Ambassador Teplitz’s Remarks at An Noor Ribbon Cutting Ceremony

Governor Hizbullah, Member of Parliament A.L.M. Nazeer, teachers, staff and students, good afternoon and as-salamu alaykum.  I’m delighted to be here this morning to formally open this beautiful addition to the An Noor school, and most importantly, to meet with some of the engaging young people who are studying here.  And let me thank the students who performed for us for their songs about unity and coexistence.

The future of Sri Lanka is its youth, and that future depends on access to a quality education in a safe and nurturing environment.  Originally built in 1952, An Noor is currently one of the leading schools in Addalaichenai division with a total enrollment of 950 students (500 males, 450 females). This mixed-gender school was selected by the U.S. Government for upgrades based on recommendations from the Sri Lankan Eastern Province Ministry of Education and the Disaster Management Center. Together, the U.S. Government and the Sri Lankan Ministry of Education have invested 58 million rupees (approx. $331,500) to build 10 new classrooms, as well as make the school handicap accessible.  These additions mean another 400 students will have the opportunity to pursue their education in this facility.

The walls of this new addition offer a safe environment for students to explore new concepts and challenge old notions.  The windows provide students a view of different landscapes of ideas, while the doors open to new opportunities.  This is what a school represents: a chance for Sri Lanka’s youth to learn, to examine, to challenge.  It is especially important to offer these opportunities to young women and girls.  The education of women has historically been overlooked in many societies, including my own.  I’m pleased we can provide this assistance to the future female leaders of Sri Lanka.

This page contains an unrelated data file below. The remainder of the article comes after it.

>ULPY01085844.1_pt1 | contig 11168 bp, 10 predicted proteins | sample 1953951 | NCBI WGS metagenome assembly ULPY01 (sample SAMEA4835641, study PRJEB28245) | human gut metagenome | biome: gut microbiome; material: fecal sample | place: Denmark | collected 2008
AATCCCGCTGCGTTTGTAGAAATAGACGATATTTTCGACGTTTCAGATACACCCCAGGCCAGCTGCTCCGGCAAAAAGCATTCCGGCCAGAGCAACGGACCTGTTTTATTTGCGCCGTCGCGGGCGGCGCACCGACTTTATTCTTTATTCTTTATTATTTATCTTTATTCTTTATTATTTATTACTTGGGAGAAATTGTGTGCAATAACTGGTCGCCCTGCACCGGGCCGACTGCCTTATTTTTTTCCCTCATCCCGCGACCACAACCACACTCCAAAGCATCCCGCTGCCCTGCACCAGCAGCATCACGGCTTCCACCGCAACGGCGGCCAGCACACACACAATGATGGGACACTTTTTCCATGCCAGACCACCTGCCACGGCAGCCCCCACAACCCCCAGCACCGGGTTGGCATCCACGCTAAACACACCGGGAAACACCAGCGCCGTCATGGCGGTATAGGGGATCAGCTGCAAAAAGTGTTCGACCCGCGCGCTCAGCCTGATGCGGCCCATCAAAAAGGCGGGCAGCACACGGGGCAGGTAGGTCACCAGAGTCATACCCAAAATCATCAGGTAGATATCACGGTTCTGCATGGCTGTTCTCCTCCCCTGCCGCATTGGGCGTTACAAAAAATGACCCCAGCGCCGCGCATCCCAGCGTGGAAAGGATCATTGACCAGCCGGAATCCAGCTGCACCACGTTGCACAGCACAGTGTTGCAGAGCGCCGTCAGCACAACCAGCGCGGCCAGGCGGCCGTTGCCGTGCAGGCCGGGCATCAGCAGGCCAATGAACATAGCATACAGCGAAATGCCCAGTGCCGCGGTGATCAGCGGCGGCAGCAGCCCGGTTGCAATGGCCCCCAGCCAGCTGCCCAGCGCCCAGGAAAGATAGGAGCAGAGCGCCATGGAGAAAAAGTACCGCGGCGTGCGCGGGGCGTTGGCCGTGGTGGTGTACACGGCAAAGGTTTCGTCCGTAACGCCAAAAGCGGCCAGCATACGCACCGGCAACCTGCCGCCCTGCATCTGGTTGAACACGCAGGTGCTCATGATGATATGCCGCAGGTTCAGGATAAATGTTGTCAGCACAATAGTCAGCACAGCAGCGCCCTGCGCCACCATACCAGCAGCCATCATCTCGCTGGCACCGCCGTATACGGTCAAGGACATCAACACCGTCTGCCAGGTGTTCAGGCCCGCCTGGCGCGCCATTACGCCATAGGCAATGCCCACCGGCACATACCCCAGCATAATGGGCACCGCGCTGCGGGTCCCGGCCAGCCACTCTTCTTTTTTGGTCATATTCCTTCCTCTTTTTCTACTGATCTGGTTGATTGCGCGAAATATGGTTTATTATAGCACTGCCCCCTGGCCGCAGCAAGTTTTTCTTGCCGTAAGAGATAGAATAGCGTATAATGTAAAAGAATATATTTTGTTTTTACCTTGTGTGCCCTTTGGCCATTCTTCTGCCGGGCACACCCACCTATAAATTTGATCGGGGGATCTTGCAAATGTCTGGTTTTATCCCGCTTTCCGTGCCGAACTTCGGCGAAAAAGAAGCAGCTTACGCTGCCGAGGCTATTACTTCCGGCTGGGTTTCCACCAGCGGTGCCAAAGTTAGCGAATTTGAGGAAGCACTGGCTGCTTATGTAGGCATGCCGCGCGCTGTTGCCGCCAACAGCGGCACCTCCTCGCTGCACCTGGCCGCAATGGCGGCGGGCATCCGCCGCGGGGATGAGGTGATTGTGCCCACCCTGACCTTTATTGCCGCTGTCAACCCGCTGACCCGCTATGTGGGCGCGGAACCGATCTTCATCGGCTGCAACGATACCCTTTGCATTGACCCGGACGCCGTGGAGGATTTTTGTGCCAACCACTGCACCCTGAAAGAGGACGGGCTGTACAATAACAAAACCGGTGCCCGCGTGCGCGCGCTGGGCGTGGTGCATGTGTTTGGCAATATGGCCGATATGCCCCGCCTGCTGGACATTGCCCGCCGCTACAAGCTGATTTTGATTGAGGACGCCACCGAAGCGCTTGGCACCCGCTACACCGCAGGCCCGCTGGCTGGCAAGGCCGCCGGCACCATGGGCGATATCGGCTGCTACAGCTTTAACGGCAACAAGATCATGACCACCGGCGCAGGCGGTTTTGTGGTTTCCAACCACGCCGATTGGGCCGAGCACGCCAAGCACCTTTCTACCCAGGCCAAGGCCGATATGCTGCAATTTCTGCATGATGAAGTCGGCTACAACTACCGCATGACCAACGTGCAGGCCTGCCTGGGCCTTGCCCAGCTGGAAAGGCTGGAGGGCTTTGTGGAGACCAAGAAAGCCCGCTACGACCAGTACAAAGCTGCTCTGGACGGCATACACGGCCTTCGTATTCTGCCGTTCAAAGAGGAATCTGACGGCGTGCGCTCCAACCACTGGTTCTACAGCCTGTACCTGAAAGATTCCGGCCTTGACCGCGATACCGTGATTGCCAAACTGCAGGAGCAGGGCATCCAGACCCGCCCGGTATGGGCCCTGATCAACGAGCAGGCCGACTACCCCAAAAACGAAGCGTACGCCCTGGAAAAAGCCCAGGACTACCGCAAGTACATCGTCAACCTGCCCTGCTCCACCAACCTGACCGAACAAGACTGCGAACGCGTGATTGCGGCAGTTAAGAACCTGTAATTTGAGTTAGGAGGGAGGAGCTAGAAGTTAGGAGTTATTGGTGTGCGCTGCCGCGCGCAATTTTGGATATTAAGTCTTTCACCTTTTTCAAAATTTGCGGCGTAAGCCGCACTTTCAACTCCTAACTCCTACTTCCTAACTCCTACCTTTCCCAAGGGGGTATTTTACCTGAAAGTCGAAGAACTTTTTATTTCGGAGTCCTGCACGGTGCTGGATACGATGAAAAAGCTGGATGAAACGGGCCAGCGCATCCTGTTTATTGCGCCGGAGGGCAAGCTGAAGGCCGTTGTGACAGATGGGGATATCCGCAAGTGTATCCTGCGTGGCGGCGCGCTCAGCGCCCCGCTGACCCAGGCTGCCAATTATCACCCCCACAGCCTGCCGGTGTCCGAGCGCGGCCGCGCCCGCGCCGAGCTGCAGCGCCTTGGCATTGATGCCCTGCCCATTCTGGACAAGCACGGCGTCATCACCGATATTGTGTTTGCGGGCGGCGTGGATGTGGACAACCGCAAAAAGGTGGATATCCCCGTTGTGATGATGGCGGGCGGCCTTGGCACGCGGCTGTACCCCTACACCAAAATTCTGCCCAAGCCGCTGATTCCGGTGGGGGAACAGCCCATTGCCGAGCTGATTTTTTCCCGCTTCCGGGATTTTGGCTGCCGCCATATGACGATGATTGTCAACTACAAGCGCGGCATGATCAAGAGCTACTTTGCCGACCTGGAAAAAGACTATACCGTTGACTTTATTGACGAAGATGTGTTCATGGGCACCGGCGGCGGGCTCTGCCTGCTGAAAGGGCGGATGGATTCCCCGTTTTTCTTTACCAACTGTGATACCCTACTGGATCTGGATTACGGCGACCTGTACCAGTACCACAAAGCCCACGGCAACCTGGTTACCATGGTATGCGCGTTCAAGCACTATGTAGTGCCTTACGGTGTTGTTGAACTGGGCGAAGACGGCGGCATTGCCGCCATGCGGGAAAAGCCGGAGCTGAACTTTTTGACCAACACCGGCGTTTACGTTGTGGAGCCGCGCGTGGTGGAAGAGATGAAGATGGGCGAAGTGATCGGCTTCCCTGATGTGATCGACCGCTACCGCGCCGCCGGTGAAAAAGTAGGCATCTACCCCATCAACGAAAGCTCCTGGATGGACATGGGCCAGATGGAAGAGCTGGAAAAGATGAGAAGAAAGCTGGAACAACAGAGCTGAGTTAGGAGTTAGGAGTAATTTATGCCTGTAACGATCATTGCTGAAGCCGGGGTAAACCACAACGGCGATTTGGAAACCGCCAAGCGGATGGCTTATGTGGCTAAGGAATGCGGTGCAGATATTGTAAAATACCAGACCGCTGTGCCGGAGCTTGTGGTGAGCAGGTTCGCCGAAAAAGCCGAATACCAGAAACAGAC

There is more to this structure than just a school, however.   We are standing in a densely populated area that is, unfortunately, vulnerable to natural disasters.  Because of this, we have worked with the Disaster Management Center to construct a building that can serve as an emergency shelter for your community in times of need.  The kitchen can prepare 500 meals a day and the new 2,000-liter rainwater harvesting system will ensure safe drinking water for anyone who shelters here.

In the 18 months it has taken to conclude this work, our collaboration with the Eastern Province Ministry of Education and the Disaster Management Center has been essential to completing this project on time.  I would like to thank them for their support, as well as that of school principal, Mr. A. Mohamed Azmy, and our partners at Magbool Engineering Consultants and Salasi Lanka Engineering.  I also want to recognize the U.S Army Corps of Engineers for their essential contributions and thank Kathryn Hermon, Terry Johnson, George Richards and the Indo-Pacific Command/U.S. Embassy Civil Military Support Element at the U.S. Embassy.

This cooperation is part of the U.S. Embassy and government’s support for a reconciled and unified Sri Lanka.  We stand shoulder to shoulder with the Sri Lankan government as it rebuilds the economy, advances good governance and the rule of law, and works to ensure equal rights and human rights and equal opportunity for all.  I am pleased to be here today to inaugurate a small piece of this vision.